The pioneer and true, gentle, authentic artist Philip Rikhotso passed away in September 2015. This is a tribute to his unique, quirky style and wonderful personality.
Materials and techniques
Rikhotso incorporated found objects into his sculptures without modifying them in any way. Examples are radios, speakers, steel handles, a crocheted hat, animal fur and a whole goat skin. His figures were embellished with such items as earrings, bangles and flamboyant attire such as nail polish, resulting in many of his sculptures adorned with his quirky sense of humour. Rikhotso uses traditional carving tools too. He utilized a variety of media to colour his sculptures such as wax crayon, enamel paints or PVA. The final coat is usually a light varnish.
The work of artists such as Rikhotso can be understood within a cross-cultural context that many people, living in the rural areas of South Africa, find themselves. Although their lifestyles are dominated by traditions (as is their artistic style), they have become aware through rural-urban movement and new technology, of a world which is far more complex and driven by a commercial value rather than a spiritual and cultural one. The work of Rikhotso was a response to this awareness.
Physical world and Tsonga folklore intersects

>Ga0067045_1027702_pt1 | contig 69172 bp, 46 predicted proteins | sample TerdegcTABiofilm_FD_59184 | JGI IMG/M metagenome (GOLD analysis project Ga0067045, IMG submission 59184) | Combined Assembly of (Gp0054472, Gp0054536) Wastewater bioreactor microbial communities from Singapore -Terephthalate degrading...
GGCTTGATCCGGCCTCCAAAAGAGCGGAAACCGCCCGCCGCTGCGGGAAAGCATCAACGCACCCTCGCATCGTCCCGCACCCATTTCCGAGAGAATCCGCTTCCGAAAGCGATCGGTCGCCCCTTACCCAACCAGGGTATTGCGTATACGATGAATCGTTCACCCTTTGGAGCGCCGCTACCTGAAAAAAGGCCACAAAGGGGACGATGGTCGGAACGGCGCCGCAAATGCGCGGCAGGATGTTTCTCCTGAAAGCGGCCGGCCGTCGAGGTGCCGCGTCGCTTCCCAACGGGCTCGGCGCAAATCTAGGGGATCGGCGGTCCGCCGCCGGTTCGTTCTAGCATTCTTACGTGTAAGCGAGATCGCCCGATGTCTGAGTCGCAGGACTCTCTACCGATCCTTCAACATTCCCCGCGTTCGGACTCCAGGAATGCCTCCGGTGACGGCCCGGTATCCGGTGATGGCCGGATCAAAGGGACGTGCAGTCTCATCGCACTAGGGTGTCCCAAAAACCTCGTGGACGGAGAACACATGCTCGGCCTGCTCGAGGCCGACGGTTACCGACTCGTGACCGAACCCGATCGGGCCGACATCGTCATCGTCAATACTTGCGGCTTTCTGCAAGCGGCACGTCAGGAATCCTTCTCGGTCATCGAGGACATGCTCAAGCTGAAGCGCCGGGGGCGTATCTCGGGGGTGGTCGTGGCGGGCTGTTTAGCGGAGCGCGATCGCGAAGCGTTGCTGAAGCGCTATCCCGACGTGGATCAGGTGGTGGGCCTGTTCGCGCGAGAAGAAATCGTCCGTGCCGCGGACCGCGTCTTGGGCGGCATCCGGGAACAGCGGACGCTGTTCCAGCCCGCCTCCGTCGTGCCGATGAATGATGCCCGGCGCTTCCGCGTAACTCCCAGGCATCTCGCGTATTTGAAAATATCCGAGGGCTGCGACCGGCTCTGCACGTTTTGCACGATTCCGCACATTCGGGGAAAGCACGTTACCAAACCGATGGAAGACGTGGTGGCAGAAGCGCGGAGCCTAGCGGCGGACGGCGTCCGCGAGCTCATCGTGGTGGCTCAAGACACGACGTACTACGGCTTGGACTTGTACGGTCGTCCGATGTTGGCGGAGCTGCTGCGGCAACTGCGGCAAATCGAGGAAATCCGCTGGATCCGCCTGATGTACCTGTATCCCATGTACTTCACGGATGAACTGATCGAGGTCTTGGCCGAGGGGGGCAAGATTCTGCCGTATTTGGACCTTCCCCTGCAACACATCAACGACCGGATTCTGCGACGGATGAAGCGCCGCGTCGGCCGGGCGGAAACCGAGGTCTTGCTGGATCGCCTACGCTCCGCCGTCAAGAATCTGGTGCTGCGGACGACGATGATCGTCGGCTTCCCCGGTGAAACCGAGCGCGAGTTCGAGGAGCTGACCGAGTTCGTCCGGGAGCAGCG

His imagery was often drawn from two points of reference; the physical world which Rikhotso observed around him and his personal interpretations of Tsonga legends and folklore. Rikhotso often combined these in a somewhat random and arbitrary way and the final sculptural image became a mythical and imaginative one. He often integrated an animal and a human form into one image or combined features of many different animals such aardvarks, armadillo, crocodiles or birds with devilish horns into one representation. Alternatively, he may have sculpted two separate images and then combined them into one, creating a totem-like representation.
Rikhotso lived in Dzumeri, near Giyani in Limpopo Province. He was a self-taught artist who began carving in 1977. He was a prolific carver, used quinine or marula wood, indigenous to the area and also at times soapstone when wood became scarce.
He left behind his wife Mamaila and his 8 children. His youngest daughter Lindah now works as administrator at Madi a Thavha.